There’s more, those are just the ones I can think of off-hand.

Thanks for reading,






5 responses to “A List of Korean

  1. Like I’ve mentioned before, I love the Korean language! It’s beautiful and I really love the history of Hangul. And it’s great that Hangul is pretty easy to learn.

    I admire your ability and goals to learn multiple languages. I’ll be thrilled if I can just get a decent grasp on Korean. I’m good at memorizing words and phrases, but even when I understand the grammar, I’m terrible at executing it. Ah well, I still enjoy learning all I can :)

  2. I’ve always thought that Korean and I were destinded, ha. The first time I heard it spoken it sounded oddly familiar and it didn’t take long before I was in love… with the language.

    About 60% of Korean words have Chinese origin, so it’s not all that surprising if many sound the same. There are also several Korean words that are almost the same in Japanese, e.g the word for ‘family’ 가족, kajok is kazoku かぞく (家族) in japanese, or ‘photo’ 사진, sajin is shashin しゃしん (写真). I don’t speak a lick of Japanese but if you watch enough jdramas, you are bound to pick up some words and idioms. :) For some reason Japanese words are much easier to remember than Korean.

    I’m a slow learner, so it’ll probably take me forever to get a good enough grasp of Korean but I’ve now advanced enough watch dramas raw and get most of the dialogue. I seem to have become better at reading too lately. Don’t ask me to speak though.. or write. XD

  3. Gotta say, Jay Chou is one of the worst singers to pick up Chinese from, cuz he mumbles through his songs. Also, wait till you encounter Cantonese and its 9 tones, heh.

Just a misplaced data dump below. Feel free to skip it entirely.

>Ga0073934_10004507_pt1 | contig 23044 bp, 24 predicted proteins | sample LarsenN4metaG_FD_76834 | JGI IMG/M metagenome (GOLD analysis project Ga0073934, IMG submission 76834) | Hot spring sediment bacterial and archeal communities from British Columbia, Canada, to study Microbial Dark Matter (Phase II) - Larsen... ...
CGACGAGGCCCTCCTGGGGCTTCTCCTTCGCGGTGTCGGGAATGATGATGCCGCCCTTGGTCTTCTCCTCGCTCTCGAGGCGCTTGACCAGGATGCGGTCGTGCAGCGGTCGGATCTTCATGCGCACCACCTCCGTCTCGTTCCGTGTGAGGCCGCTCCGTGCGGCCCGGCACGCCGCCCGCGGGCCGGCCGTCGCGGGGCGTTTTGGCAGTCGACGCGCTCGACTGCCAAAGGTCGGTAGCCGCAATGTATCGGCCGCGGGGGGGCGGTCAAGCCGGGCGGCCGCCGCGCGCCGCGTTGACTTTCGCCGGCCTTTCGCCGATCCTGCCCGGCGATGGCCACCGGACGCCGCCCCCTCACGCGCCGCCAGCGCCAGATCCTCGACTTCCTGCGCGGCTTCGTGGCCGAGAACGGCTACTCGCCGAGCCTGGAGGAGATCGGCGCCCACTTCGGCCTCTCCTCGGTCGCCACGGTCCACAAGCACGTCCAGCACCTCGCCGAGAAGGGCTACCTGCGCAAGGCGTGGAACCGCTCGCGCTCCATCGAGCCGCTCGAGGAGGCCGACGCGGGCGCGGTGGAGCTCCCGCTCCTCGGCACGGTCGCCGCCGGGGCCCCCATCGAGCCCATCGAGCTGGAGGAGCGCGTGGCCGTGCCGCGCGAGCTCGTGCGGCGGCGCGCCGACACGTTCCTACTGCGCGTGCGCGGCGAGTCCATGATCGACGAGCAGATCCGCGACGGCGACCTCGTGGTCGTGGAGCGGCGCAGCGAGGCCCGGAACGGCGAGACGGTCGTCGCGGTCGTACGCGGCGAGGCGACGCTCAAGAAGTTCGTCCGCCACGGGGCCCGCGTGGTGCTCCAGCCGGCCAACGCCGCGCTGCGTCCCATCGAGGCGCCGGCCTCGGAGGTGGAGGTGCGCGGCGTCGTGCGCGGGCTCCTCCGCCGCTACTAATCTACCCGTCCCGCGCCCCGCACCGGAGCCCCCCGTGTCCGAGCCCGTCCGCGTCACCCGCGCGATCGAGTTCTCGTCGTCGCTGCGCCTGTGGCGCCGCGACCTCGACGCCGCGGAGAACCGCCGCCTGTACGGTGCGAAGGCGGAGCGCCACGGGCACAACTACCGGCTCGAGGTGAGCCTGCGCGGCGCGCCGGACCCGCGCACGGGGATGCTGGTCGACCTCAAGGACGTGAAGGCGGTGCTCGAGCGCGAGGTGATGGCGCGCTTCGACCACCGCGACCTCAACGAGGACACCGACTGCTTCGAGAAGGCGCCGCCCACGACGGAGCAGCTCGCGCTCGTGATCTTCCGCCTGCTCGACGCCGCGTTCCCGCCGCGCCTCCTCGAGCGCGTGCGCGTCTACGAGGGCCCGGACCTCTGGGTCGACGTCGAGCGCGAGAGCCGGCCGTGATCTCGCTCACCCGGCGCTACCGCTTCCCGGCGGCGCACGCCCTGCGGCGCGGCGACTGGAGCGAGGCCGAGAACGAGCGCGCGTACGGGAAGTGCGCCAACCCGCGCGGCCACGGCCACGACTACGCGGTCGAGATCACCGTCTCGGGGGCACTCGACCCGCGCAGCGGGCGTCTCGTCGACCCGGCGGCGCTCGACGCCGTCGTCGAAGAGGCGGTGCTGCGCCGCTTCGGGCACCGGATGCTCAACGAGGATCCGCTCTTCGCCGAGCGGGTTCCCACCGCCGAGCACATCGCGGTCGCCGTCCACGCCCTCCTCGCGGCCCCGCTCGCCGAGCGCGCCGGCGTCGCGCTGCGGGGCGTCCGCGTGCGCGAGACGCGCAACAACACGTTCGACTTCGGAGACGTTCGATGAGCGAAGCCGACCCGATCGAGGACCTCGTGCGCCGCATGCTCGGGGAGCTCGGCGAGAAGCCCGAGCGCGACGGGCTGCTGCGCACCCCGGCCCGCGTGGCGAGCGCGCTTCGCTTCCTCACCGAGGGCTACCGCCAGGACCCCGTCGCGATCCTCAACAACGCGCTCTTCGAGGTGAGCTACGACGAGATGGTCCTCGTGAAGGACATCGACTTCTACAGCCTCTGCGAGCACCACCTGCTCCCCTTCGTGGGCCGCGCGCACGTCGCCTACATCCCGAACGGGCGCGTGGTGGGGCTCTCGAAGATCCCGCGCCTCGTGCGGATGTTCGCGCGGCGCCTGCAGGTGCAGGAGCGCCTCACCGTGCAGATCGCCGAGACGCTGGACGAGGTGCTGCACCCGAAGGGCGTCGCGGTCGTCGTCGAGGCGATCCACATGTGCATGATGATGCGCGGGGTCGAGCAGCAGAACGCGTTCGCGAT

Chinese is pictorial, though. And you can guess characters’ meaning and pronunciation from surrounding words. You may hear, say, an idiom on the TV or radio, but not know how to write a couple of characters. If you read this particular idiom in a story, you can kinda guess the pronunciation of the whole thing.

    Despite the Korean language having significant Chinese influenceand possible relation to Japanese, it’s interesting how linguists have classified Korean as a language isolate. Also, since Timescout mentioned similar words, I always get a good laugh out of the hilariously different meanings of some similar-looking characters in Chinese and Japanese.

    OT: I may be the only one, but I still prefer 漢城 as the name for Seoul, but maybe because I just like how it sounds in Mandarin.

    • Yes, I know about Jay Chou… but I still love his songs. Chinese music in general is harder for me to learn from, but I still enjoy it. :) I do love the pictoral characters, though.

      What different meanings for Japanese and Chinese? I wanna know, that sounds potentially fantastic!

      • Taiwan has solid singers who enunciate better, especially from the 90s. Buzz if you need recs.

        As for the different meanings, a couple of my favourites are:
        勉強 – miǎnqiǎng, to do something with difficulty or to force someone to do something
        勉強 – benkyou べんきょう, to study/to learn

        凄い – sugoi, great/wonderful/awesome
        凄 – qī, cold/miserable/sad/chilly